1918 (New York, NY) – 2004 (Hartford, CT)
Cleve Gray graduated Summa Cum Laude from Princeton University, where he studied painting and Far Eastern Art. Like many of his generation, he joined the United States Army during World War II, serving in England, France, and Germany. After the war, he remained in Paris on the GI Bill, where he furthered his study of painting. During the 1960s Gray’s work changed dramatically, dissolving his earlier cubist compositions into a seas of distilled color. This body of work marked the beginning of an artistic meditation that would last for over 40 years. The rigors of French modernism, the character of Abstract Expressionism, and the calligraphic restraint Eastern art commingle with astounding affect; alternating between explosive energy and contained reflection, between the universal and highly personal.
Gray has exhibited extensively in both museums and galleries across the country. His work is represented in a number of important collections including the Museum of Modern Art, New York; the Metropolitan Museum of Art, New York; the Whitney Museum of American Art, New York; the Museum of Fine Arts, Boston; and The National Museum of American Art, Smithsonian Institution, Washington, D.C..
SELECTED PUBLIC COLLECTIONS
Solomon R. Guggenheim Museum, New York, NY
The Metropolitan Museum of Art, New York, NY
Museum of Modern Art, New York, NY
Whitney Museum of American Art, New York, NY
The Jewish Museum, New York, NY
Museum of Fine Arts, Boston, MA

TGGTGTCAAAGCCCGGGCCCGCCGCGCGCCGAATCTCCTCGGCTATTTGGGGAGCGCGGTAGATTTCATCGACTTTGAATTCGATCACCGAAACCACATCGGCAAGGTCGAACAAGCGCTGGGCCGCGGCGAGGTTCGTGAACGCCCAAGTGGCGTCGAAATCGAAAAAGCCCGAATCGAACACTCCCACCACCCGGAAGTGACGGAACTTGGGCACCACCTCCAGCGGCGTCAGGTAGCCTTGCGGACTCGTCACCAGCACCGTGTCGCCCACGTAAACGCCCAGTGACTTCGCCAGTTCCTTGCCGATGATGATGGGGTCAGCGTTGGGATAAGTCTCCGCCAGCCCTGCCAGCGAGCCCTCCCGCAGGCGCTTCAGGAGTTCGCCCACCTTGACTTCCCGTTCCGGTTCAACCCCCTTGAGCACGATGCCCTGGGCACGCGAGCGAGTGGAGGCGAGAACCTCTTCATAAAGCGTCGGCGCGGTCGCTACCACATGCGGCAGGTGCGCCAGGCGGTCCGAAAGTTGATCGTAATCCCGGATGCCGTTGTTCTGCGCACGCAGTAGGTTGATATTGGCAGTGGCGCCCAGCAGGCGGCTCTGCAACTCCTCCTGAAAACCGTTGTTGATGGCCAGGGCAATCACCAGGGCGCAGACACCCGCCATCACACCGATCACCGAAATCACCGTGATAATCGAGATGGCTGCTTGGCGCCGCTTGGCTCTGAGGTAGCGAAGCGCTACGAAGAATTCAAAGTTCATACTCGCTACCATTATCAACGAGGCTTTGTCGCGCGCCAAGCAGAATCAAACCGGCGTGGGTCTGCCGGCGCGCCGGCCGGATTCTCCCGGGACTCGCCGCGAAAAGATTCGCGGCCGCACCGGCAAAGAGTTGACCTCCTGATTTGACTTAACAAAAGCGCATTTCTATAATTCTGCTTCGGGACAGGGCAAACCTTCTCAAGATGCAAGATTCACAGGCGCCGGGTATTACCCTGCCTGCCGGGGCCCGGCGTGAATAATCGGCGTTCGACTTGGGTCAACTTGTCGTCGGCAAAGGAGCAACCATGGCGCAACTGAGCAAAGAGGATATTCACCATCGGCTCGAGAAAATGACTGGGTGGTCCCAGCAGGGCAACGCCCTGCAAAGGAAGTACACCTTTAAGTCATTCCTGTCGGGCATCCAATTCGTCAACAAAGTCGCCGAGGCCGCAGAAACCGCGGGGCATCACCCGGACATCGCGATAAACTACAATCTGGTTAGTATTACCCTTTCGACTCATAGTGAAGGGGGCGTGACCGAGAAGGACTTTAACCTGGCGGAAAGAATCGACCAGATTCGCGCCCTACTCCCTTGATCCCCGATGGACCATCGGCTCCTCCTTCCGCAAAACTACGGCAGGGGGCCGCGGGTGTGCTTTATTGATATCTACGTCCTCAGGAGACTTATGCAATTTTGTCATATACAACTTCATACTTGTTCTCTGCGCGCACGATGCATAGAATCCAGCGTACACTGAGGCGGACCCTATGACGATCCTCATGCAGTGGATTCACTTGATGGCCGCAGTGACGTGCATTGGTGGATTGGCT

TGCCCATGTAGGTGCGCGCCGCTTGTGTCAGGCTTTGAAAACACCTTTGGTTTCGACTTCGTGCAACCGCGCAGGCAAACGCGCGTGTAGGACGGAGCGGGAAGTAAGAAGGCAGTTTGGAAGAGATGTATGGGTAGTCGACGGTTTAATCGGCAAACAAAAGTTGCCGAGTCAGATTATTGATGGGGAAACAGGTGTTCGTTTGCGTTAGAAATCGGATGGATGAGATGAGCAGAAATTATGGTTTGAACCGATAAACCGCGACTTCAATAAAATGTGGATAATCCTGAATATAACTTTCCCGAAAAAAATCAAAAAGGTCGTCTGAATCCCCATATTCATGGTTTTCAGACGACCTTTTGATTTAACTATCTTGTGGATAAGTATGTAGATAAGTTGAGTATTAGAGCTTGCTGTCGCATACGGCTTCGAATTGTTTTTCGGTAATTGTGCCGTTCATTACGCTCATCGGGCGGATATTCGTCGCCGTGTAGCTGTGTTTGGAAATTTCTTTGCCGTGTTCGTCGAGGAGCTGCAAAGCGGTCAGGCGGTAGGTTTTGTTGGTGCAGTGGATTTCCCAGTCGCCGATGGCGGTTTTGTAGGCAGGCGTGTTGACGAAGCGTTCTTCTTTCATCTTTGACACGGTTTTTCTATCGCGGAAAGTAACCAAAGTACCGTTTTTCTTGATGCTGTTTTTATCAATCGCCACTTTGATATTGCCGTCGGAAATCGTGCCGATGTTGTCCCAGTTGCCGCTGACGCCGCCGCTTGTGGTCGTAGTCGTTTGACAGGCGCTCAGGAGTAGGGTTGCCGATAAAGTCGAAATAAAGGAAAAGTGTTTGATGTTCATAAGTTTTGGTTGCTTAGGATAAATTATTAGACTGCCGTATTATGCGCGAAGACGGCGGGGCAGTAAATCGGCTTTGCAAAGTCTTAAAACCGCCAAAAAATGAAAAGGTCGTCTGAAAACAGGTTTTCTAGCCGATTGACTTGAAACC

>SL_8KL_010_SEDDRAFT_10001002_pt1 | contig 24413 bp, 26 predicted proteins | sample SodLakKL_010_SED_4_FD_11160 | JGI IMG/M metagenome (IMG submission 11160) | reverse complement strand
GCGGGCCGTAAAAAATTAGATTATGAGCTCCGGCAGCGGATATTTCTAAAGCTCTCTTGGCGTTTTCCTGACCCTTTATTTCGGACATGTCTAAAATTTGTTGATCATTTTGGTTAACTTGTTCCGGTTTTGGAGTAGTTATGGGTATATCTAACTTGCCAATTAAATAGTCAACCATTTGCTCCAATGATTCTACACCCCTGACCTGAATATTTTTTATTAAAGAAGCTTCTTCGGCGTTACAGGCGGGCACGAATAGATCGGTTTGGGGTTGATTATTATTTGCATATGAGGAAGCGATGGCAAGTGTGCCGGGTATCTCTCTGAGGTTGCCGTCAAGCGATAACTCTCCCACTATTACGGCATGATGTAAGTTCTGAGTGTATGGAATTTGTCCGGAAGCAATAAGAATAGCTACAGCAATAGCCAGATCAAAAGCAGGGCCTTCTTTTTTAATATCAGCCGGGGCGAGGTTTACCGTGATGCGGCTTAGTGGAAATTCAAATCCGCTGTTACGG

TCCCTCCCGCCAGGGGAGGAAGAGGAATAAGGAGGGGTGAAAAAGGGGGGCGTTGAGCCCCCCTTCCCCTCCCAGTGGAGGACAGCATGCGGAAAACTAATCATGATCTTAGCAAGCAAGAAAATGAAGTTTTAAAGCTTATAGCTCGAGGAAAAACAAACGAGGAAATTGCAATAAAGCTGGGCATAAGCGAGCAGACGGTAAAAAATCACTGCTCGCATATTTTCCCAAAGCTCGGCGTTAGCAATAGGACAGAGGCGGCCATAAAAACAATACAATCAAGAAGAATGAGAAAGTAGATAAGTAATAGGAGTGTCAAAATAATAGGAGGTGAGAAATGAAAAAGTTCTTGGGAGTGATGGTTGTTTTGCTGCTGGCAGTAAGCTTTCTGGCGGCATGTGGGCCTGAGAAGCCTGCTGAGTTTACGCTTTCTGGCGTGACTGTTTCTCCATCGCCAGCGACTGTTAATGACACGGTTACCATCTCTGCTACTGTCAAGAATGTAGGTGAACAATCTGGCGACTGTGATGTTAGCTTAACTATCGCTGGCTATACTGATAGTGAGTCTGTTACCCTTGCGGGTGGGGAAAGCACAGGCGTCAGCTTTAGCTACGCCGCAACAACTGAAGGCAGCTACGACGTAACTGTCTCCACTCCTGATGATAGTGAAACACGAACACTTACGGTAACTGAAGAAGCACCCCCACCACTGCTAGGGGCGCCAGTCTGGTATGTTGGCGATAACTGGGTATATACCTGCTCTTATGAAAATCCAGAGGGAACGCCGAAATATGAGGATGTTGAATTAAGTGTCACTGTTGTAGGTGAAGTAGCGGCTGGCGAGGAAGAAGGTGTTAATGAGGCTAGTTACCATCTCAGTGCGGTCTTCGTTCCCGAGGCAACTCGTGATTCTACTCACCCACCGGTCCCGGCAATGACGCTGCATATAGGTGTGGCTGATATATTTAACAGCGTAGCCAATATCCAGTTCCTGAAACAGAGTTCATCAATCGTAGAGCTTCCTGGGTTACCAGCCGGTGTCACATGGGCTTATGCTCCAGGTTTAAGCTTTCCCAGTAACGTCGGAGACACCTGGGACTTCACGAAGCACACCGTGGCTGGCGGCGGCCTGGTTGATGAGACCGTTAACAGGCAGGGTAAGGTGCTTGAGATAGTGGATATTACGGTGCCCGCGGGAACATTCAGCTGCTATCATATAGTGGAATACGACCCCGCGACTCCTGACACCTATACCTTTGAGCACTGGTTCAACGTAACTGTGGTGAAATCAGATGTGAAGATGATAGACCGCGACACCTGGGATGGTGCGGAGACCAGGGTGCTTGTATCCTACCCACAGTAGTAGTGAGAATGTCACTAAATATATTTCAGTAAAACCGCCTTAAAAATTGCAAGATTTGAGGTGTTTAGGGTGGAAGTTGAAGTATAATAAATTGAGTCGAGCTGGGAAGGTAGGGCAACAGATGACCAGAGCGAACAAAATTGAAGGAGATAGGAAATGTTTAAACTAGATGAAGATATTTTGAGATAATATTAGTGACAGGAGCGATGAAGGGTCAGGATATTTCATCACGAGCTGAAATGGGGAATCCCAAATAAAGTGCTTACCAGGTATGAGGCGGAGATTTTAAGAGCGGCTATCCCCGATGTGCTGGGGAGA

The Phillips Collection, Washington, D.C.
Smithsonian American Art Museum, Washington, D.C.
Museum of Fine Arts, Houston, TX
Yale University Art Gallery, New Haven, CT
Museum of Art, Rhode Island School of Design, Providence, RI
Artnet – Market Snapshot: Cleve Gray
Major sales suggest a bull market for the artist’s erudite abstractions. Gray’s auction record was broken this May with the sale of the behemoth Rocks and Water #14 (1983) at Leslie Hindman Auctioneers. Each of Gray top five sales have taken place within the last two years.
Art and Antiques: An Active Void
Cleve Gray’s ever-changing life was catalogued not only in his paintings, but the writings he left behind. Gray’s early criticisms of Abstract Expressionism eventually gave way to his own Expressionist aesthetic in which he attempted to strip away notions of ego. Art and Antiques provides an extensive article about his life, from his service in the Second World War to his passing in 2004.
The New York Times – Art:2 Looks at his Works
At a time when Abstract Expressionism was on the rise in America, Cleve Gray went from critic to active participant in the iconic mid-century movement. Gray was a painter whose works (in retrospect) occupied a spectrum of conceptual approaches. In his constant exploration of figure and ground, his shifting ideas were seemingly akin to his fondness of Chinese opposites.